Brazil's Energy Research Company (EPE), in its national energy plan 2030, has set a target of 4,700MW of capacity to be generated through wind energy by 2030.

In December 2009, the country's National Electric Energy Agency (ANEEL) conducted its first wind-only power auction. More than 1,800MW of wind power capacity is expected to be added through these contracts, with delivery scheduled for before July 2012.

This auction is expected to add 71 wind power plants across the north and south-eastern regions of the country. The projects are expected to attract investments of $11.2 billion in the next 20 years.

With increased government support through incentives and direct subsidies, the cumulative installed capacity for wind energy in Brazil is expected to show an upward trend during the forecast period from 2010-2020.

From a cumulative installed capacity of 600MW in 2009, the Brazilian wind energy market is expected to achieve a cumulative installed capacity of 5,220MW by 2020, growing at a CAGR of 21.73%.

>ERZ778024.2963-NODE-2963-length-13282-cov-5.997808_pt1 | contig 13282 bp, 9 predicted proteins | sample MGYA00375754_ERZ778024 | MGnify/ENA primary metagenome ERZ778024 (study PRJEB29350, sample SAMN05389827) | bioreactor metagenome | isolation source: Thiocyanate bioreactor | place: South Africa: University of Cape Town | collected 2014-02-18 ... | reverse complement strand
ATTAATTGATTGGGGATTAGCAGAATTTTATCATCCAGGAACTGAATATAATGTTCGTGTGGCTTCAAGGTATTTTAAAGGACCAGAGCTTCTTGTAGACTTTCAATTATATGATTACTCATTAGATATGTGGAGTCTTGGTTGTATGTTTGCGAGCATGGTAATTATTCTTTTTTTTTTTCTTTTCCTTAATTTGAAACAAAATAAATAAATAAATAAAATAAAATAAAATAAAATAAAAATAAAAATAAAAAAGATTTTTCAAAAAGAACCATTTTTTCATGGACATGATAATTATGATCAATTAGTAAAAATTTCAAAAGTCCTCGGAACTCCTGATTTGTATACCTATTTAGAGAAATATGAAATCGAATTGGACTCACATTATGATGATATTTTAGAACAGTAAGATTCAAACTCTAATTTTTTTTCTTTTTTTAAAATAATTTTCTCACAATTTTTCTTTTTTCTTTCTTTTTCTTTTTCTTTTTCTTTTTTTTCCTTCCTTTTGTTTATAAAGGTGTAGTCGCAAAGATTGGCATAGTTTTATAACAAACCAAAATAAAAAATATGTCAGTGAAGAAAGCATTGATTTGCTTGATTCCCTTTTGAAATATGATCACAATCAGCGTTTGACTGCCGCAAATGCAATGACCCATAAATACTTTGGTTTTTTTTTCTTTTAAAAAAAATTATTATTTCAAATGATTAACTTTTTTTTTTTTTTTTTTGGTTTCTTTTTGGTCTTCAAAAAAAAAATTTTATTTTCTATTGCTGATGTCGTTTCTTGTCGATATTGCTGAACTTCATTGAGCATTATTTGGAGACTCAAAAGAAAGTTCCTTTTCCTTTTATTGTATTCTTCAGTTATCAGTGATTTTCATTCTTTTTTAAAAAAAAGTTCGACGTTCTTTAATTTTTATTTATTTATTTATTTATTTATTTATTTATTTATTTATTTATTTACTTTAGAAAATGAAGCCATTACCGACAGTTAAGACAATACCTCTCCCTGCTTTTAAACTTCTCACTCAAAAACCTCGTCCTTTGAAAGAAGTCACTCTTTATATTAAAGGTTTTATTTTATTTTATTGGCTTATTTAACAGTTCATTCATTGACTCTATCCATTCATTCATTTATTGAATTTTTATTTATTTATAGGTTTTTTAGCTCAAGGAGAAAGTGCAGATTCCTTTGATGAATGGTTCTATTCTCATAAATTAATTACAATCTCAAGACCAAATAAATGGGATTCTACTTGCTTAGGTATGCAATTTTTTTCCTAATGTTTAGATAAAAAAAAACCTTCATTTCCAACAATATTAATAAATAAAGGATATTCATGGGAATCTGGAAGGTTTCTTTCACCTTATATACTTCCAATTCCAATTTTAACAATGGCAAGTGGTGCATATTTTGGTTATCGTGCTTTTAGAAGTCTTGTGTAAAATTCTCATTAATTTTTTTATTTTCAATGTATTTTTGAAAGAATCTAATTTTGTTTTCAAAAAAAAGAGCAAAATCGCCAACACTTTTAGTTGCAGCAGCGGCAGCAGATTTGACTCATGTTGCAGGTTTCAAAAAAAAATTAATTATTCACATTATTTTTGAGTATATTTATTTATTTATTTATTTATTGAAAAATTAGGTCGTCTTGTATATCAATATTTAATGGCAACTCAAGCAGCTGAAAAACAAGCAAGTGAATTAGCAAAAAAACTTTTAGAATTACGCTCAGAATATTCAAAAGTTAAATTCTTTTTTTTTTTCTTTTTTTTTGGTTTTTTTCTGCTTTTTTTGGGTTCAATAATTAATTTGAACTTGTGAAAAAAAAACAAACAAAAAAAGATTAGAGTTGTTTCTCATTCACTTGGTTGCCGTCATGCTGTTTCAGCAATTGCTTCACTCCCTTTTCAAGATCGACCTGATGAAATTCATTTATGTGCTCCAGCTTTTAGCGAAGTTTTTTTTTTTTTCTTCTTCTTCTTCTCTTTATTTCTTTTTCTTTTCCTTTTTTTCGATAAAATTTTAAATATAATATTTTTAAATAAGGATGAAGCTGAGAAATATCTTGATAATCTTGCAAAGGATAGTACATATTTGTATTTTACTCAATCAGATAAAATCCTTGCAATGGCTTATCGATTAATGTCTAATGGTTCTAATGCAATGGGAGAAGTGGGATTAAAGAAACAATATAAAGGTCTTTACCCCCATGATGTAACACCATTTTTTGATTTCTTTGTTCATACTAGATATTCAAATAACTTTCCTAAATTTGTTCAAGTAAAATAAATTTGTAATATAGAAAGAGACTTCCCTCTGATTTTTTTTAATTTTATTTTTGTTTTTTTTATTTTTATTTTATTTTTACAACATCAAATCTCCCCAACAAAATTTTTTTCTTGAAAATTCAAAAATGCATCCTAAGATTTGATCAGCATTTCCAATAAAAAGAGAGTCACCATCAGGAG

Republic of Korea wind energy market overview

Korea has the potential to develop its wind energy sector due to its advanced applications in heavy industry such as shipbuilding. However, with a wind resource potential of around 27,000MW, the country's geographical conditions are not suited for wind power projects due to limited land availability and limited wind in certain regions.

"Brazil's Proinfa programme has attracted investors towards its wind power sector."

These issues encourage Korean wind market players to opt for foreign markets, and therefore Korean companies are concentrated either as the supplier of wind turbine components or as turbine manufacturer.

Among the component manufacturers, Taewoong, Win&P Ltd, Hyosung Corporation and Pyeong San are some of the key players. Taewoong is strategising towards the overseas market with long-term supply contracts with wind turbine manufacturers such as Vestas, General Electric and Siemens.

South Korea's cumulative wind installed capacity was 364MW in 2009. With government support programmes such as the green growth policy and FITs, the country's wind energy market is expected to expand.

Furthermore, the expected renewable portfolio standard (RPS), scheduled to be adopted in 2012, will encourage investments in the wind energy industry.

South Africa wind energy market overview

South Africa is endowed with some of the best renewable energy resources in the world.